Once the file is in the preview window you are presented with basic transport controls for playing back the raw loop. The all-important Cycle control is also present, enabling you to hear how well the loop links back into itself. On the right-hand side of the preview live two little controls which are often overlooked: the Align Beats to Project button and the Wait for Project Play button. The former changes the playback speed of the previewed loop to that of the project; the latter will play only the preview and the project at the same time. However, if you want to hear the previewed loop at the same time as the project and in time with the project you need to press both buttons. This might sound rather long-winded, but, on reflection, if you have a tempo-free loop you might not want the speed changed, so having the controls separate works well in this respect.
Finally, once you have selected your loop you can simply drag-and-drop it into the Arrange window. Alternatively, right/[Ctrl]-click on the selected loop and you are presented with several options for inserting it into the project at various locations.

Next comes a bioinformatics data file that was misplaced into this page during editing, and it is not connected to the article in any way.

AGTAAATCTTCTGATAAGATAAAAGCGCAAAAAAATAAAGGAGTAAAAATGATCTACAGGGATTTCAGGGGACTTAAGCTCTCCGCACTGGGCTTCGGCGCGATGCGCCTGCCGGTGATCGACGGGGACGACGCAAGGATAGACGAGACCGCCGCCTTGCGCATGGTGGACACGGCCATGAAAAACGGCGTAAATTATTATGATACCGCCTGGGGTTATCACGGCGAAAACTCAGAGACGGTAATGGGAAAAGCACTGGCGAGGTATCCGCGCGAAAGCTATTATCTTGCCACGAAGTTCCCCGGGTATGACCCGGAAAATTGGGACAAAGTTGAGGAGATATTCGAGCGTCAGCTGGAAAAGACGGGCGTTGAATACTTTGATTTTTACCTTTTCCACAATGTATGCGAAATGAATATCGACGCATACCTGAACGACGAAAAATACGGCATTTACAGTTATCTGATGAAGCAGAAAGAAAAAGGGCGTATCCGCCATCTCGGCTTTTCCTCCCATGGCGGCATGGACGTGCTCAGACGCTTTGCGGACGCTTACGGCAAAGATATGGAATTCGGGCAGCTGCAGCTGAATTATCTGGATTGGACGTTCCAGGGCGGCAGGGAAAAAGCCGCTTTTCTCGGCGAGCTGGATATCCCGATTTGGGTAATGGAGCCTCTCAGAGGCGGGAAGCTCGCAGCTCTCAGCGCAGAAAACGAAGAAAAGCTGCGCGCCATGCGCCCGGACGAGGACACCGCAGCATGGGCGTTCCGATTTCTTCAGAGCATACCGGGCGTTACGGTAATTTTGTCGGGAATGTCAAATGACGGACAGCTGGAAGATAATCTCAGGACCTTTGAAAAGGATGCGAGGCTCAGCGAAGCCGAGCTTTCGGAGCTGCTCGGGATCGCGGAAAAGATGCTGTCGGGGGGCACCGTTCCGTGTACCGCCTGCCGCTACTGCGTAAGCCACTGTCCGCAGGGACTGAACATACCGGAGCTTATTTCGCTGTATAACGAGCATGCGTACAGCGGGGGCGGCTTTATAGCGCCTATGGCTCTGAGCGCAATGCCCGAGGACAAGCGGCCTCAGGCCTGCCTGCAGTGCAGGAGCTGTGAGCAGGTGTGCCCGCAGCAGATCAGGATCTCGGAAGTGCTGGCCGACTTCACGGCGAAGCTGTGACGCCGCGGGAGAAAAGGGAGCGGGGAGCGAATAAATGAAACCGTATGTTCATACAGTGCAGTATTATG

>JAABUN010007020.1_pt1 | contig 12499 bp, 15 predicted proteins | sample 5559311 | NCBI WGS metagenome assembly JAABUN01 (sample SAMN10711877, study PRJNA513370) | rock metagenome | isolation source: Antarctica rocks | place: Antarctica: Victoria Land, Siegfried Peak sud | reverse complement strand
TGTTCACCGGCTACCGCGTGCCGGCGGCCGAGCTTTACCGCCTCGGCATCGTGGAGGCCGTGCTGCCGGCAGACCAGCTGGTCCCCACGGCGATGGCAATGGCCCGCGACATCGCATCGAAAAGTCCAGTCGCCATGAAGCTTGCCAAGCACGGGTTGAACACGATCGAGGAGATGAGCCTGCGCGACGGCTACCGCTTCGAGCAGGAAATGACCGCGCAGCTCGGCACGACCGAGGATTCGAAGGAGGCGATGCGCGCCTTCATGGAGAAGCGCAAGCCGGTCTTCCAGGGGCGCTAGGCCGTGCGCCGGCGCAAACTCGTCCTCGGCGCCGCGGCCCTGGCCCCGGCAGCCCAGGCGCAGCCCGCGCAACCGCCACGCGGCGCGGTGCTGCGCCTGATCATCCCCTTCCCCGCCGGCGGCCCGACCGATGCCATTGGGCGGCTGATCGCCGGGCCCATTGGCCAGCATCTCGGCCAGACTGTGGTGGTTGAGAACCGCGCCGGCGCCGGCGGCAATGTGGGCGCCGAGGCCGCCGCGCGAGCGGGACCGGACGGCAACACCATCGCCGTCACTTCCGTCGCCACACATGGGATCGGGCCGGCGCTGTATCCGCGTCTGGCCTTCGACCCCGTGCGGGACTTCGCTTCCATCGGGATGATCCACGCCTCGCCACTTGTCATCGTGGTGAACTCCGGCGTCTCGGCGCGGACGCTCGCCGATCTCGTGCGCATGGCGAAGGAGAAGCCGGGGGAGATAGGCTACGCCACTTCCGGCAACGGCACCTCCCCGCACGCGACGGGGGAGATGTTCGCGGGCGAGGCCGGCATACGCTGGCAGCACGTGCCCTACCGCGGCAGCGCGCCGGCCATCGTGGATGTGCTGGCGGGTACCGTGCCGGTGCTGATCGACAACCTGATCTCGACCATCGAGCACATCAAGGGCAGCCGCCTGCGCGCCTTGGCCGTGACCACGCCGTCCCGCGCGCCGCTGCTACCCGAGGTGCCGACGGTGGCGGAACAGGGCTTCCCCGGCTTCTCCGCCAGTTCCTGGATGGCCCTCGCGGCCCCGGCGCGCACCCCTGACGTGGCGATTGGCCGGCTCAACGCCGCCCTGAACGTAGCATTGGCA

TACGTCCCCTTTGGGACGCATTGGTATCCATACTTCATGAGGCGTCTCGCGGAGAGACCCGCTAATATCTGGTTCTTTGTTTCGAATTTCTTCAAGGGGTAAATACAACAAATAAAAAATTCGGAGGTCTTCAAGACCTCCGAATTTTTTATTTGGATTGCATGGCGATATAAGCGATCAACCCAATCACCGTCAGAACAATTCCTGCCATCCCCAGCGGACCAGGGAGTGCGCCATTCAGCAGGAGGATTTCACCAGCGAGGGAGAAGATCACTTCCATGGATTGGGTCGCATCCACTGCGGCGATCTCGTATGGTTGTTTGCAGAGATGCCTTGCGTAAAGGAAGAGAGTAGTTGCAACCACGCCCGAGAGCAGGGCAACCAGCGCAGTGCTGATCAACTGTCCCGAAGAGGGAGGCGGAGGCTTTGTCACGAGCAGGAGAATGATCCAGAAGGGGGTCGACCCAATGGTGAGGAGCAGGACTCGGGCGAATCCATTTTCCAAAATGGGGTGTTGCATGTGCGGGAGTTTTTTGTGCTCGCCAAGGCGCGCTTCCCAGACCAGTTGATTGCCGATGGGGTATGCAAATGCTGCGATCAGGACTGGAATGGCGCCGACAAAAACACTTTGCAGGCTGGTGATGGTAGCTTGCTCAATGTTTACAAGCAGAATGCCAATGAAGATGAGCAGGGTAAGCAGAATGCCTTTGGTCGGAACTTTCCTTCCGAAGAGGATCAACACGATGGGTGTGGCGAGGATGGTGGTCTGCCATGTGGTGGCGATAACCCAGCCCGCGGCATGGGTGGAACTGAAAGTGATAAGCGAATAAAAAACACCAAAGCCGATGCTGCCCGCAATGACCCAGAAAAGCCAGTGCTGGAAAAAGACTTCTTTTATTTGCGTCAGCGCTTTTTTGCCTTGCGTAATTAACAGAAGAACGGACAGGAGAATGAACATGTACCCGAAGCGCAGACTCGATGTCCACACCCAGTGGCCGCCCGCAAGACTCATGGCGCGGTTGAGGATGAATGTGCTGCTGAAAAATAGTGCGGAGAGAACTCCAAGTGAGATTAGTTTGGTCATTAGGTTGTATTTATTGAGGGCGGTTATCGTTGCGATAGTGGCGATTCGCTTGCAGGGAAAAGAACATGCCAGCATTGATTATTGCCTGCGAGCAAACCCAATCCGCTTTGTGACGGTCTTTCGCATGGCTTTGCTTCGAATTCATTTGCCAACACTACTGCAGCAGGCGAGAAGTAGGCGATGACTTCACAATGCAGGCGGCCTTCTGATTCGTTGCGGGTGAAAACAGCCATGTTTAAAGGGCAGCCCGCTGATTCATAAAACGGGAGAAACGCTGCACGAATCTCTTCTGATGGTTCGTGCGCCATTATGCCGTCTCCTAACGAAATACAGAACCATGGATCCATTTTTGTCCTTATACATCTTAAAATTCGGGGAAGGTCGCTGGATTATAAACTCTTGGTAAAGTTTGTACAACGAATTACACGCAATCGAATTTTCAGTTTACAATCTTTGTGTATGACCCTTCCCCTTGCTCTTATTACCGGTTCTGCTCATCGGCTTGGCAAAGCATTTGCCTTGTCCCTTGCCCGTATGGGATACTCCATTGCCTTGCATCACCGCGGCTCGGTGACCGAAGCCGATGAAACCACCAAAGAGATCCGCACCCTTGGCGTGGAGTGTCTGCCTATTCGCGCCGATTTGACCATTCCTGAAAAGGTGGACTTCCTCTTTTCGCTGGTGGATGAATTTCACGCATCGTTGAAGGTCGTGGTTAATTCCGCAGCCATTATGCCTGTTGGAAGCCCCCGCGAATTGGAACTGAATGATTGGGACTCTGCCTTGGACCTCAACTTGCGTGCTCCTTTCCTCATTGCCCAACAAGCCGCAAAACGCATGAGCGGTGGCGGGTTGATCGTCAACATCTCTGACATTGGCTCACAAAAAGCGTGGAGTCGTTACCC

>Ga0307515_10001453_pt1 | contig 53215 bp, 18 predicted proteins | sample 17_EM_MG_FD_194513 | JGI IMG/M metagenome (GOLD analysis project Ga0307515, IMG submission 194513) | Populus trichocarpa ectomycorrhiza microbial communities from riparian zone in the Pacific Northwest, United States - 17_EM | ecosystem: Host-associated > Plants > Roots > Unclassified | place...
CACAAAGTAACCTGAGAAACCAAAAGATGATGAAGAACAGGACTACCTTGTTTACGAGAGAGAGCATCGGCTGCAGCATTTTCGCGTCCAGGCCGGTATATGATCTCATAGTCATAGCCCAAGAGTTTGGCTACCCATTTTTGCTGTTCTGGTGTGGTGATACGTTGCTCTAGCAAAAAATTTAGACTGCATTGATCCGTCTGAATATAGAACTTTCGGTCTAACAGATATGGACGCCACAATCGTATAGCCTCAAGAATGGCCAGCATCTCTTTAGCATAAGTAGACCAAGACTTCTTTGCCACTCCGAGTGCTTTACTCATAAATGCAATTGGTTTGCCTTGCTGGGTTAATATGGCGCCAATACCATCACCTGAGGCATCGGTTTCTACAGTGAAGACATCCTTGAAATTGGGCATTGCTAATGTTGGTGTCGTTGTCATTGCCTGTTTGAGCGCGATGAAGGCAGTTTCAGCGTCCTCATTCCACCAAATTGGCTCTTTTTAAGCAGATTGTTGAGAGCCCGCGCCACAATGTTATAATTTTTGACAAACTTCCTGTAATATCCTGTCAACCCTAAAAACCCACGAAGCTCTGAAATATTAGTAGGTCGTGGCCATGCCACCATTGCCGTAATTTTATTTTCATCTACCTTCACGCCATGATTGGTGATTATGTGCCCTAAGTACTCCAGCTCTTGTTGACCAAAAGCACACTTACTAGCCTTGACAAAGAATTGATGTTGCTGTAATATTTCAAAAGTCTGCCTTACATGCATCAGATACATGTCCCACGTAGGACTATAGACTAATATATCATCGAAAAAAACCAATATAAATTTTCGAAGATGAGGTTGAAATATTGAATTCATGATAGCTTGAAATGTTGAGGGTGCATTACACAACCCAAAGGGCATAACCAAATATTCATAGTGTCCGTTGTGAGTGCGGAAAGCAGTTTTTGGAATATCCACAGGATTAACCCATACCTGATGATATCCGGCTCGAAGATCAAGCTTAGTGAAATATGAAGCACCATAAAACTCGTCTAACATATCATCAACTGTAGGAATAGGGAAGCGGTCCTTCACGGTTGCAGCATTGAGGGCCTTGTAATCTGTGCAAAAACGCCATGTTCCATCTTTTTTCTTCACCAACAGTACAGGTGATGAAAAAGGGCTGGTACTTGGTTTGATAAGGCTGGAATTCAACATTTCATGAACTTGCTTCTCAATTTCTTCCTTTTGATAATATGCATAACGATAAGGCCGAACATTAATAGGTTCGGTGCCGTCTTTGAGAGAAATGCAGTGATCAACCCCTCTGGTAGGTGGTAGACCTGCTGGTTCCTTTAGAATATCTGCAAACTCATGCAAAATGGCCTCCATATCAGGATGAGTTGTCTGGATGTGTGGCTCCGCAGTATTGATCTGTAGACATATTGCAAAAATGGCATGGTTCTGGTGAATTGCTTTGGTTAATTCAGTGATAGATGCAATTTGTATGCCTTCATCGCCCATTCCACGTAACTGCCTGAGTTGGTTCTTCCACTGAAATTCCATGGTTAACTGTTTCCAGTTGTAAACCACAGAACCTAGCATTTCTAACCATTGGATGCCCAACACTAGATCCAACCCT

Chop And Change
After loading your loop into the Arrange window – either by manually dragging it in or by specific placing directly from the Loop Browser – you may want to do some additional editing to alter the way in which it works within the project. Obviously, the easiest and most commonly performed task is to loop the file, as that is the purpose of a loop! To do this, click on Edit> Functions>Repeat ([Ctrl]/[Cmd]+[K]) and select the number of repeats you want.
This is slightly different from those DAWs that have a simple drag system, but it works perfectly adequately nonetheless. The difference here to other loop copies stored by other DAWs is that each copy is just that, a copy, and can be edited totally separately from the others.
Unlike most pre-programmed audio loops, those within Cubase can be treated with all of the software’s time-stretching and pitch-quantising tools.